POV

Sargent Breve

“Once a rat snatched the fish off the line while I was pulling it on the rocks,” says Sargent.

Story by Nicola Scevola - nscevola@gmail.com Photos ©Anna Schori

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“That’s my favourite spot for fishing,” says Ben Sargent, before stopping his truck on a stretch of Brooklyn’s industrial wasteland that faces the coffee-coloured waters of New York’s East River. He points at some rocks next to an abandoned wooden pier, half-sunk into the river. A barrier of metal scraps and barbed wire, put up by the owners of a nearby warehouse to avoid trespassing, has made access difficult. But this avid urban fisherman and star of a new TV show about seafood is not deterred. Rod on his shoulders, he climbs a metal pillar, jumps off and reaches the weedy rocks. Minutes later, he casts his line into the muddy river, watching the sun while it sinks behind the Empire State Building.

Gone fishing photo©Anna Schori

“This is the most underappreciated body of water in the US,” he says. “There’s a real abundance of game fish in New York City.”

Sargent has been fishing in this river for years and this is one of the best spots he knows. The bright lampposts pointing from the warehouse toward the water attract fish at night.

“This is when industry helps rather than hurts,” he points out.

Sometimes he has to duck from the police patrolling the area while fishing. Technically he’s on private property, and the physical terrain is dangerous. The surface of the rocks where he’s standing is slippery, and the current of the river is strong. If he falls in, it’s likely nobody would know where he ends up.

Caught photo©Anna Schori

“Fishing is a bit like gambling: there’s a component of luck and risk. And I like that,” he says.

Sargent admits he may not find the quiet he would in the remote beaches of his native New England. But here’s what he finds in the city’s waters: some of the best inshore saltwater fishing in the country. The East River, the lower Hudson and Jamaica Bay teem with striped bass, bluefish, and weakfish, he says. And some of them are even edible.

Fifteen years ago, untreated sewage and toxic wastes dumped by factories into the Hudson River had turned New York City’s waters into a cesspool. But a law passed in 1972 started the long recovery process. Today the State Department of Health says adults can safely eat 200 grams a week of fish caught under the shadow of the Statue of Liberty.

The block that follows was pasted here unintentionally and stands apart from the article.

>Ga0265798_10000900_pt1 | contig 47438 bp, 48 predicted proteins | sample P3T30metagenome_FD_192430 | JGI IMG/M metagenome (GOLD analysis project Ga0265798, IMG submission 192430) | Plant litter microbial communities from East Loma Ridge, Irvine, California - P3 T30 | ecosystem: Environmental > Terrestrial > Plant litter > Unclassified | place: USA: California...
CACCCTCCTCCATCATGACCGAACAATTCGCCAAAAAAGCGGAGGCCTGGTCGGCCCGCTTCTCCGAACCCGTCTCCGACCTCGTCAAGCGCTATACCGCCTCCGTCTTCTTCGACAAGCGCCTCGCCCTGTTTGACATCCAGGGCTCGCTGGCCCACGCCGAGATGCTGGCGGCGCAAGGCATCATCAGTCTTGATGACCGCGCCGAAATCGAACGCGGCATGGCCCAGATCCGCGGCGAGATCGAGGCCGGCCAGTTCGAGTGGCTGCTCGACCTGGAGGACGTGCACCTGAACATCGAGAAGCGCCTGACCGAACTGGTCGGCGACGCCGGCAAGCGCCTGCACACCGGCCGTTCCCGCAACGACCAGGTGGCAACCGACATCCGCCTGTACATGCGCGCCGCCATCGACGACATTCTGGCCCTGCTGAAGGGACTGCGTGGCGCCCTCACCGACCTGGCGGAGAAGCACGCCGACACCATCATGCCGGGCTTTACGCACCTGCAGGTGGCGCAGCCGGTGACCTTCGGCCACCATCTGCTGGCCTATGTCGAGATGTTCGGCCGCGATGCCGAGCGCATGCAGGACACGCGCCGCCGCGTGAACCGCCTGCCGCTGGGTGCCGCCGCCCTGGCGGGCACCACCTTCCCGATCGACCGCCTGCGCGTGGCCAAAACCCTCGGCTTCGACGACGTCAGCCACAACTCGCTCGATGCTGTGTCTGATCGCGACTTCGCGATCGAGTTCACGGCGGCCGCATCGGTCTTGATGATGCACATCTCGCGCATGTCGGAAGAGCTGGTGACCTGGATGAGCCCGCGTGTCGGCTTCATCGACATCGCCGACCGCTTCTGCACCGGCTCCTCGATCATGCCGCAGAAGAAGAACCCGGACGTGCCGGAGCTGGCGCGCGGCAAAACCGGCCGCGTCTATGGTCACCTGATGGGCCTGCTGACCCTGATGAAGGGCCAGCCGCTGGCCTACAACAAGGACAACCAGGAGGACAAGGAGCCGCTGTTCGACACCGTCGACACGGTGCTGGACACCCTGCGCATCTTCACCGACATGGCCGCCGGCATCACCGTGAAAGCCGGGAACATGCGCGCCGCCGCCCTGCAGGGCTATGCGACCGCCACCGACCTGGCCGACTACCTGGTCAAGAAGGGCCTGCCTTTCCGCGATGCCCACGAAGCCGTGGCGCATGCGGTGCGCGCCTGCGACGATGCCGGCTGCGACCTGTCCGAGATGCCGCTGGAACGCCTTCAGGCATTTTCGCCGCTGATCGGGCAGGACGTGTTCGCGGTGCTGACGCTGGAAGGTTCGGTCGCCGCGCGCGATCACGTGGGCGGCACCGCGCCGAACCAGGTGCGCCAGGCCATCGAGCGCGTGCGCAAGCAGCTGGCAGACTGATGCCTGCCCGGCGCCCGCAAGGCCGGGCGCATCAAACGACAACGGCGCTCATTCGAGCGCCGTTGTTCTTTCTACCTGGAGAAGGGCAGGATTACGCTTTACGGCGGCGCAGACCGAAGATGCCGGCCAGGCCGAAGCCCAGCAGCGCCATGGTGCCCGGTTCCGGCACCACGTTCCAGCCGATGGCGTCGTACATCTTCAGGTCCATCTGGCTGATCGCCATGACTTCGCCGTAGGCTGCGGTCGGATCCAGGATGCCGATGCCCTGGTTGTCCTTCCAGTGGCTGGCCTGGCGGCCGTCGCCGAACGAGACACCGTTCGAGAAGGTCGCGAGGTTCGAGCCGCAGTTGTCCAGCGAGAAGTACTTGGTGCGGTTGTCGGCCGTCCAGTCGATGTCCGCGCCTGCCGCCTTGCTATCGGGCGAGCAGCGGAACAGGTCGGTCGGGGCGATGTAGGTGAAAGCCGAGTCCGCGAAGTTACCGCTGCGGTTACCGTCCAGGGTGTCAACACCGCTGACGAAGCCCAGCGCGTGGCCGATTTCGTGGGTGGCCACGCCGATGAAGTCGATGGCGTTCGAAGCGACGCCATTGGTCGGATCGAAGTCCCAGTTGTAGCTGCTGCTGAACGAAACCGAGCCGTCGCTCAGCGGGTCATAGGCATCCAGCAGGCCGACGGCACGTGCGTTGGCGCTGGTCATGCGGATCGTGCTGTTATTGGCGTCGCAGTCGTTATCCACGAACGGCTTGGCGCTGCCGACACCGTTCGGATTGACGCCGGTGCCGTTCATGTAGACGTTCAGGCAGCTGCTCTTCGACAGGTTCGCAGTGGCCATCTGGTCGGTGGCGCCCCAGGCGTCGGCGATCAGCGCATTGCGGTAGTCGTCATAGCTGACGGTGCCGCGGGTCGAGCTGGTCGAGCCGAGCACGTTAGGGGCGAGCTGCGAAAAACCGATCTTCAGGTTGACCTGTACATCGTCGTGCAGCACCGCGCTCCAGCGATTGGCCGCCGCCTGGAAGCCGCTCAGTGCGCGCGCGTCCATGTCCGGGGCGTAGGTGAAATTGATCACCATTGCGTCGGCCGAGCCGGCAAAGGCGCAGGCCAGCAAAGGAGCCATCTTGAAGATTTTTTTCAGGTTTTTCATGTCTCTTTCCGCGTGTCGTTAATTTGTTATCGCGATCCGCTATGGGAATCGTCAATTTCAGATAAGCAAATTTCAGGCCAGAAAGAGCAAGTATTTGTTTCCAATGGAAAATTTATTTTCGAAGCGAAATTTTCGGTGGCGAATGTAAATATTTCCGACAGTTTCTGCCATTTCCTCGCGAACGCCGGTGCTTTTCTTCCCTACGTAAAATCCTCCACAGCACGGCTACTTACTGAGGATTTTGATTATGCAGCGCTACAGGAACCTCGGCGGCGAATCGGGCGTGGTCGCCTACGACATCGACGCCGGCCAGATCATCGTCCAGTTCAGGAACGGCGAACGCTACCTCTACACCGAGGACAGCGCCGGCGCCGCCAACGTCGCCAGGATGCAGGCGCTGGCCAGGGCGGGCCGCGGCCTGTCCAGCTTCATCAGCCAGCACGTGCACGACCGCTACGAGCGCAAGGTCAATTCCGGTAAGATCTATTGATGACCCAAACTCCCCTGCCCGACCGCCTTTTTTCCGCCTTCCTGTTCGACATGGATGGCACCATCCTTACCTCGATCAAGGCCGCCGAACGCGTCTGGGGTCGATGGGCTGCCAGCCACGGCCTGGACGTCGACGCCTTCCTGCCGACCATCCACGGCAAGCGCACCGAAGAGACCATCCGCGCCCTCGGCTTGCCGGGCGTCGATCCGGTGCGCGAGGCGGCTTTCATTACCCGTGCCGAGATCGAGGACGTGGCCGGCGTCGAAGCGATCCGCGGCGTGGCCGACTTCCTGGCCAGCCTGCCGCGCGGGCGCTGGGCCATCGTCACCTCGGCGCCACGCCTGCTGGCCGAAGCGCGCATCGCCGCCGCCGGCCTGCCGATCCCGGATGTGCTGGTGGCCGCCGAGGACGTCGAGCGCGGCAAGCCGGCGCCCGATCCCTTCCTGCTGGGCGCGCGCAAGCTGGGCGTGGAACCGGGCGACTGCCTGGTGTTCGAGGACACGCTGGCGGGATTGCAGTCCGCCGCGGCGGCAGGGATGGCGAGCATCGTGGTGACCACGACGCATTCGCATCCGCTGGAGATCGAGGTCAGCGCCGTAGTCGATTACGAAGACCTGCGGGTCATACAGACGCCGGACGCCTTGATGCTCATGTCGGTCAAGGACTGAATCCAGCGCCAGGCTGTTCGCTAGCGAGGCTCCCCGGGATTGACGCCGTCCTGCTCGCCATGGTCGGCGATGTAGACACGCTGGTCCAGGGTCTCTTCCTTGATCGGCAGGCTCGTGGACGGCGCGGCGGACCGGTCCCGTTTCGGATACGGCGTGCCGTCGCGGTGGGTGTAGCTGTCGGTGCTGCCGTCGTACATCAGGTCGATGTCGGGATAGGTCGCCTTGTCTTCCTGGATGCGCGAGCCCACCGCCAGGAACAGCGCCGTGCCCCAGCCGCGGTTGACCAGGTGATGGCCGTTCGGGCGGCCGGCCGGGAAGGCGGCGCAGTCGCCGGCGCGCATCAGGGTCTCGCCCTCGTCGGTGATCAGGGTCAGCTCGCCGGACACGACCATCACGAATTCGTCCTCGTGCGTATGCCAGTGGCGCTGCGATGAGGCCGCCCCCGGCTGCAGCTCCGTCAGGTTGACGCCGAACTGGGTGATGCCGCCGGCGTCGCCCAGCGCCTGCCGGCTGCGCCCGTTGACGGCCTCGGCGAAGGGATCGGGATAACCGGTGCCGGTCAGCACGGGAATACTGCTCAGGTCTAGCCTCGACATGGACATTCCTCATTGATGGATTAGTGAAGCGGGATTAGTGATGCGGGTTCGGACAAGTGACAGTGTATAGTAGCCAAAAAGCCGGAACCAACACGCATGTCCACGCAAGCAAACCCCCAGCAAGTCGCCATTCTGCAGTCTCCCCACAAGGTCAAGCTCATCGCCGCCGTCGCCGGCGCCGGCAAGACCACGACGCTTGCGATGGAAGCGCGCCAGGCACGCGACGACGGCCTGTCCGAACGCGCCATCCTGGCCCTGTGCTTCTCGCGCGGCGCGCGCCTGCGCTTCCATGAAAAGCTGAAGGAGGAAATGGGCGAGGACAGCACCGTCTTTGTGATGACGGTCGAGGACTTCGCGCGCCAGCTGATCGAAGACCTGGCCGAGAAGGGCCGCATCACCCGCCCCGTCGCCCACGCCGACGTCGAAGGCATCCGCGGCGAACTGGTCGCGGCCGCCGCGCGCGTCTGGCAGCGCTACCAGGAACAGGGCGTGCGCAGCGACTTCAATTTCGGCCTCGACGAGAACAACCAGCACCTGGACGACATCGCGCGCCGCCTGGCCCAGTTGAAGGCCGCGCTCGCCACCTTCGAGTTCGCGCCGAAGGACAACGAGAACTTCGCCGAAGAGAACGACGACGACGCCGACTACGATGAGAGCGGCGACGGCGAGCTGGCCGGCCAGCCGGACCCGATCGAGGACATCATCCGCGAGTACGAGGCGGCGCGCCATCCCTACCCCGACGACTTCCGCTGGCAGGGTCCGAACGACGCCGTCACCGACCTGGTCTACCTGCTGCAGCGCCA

Little fishy photo©Anna Schori

“Mostly, I do catch and release, but I’ve eaten some big striped bass caught in these waters. And I am not glowing in the dark, yet. The taste? It was great,” says 33 year-old Sargent, who studied at the French Culinary Institute and has been fishing since he was five.

When Sargent moved to New York in 2001, he didn’t expect to be able to cultivate his passion for rods and lures right in Brooklyn. But a friend convinced him to give it a go, and once the first fish bit, he became addicted to urban angling.

“My record catch is a 82-centimeter striped bass,” he says proudly.

Few years ago Sargent founded the Brooklyn Urban Angler Club and organized the first fishing derby in Brooklyn.

What's that? photo©Anna Schori

Nowadays Sargent is quite busy recording “Hook, Line and Dinner”, a TV show that follows him across the country on a vintage motorbike in search of the best local fishermen. This way he gets to fish in the best spots around the US. But when he’s in New York he still enjoys angling in Brooklyn’s waterways. And when a tiny bell hitched to a stationary rod makes a faint jingle, he dashes over excitedly and starts reeling in the line.

To catch a fish in this river, you have to be very quick. Not only reeling in the line, but also grabbing your pray when it is out of the water.

Nighttime fishing photo©Anna Schori

“Once a rat snatched the fish off the line while I was pulling it on the rocks,” says Sargent.

Despite the proximity to millions of people, though, he insists urban spots in New York remain underexploited. And, compared to other places, they present an extra advantage.

“You are more likely to get elbowed off some famous trout stream in the Rockies than you are within sight of skyscrapers.”

Just be prepared to dodge the hungry rats.

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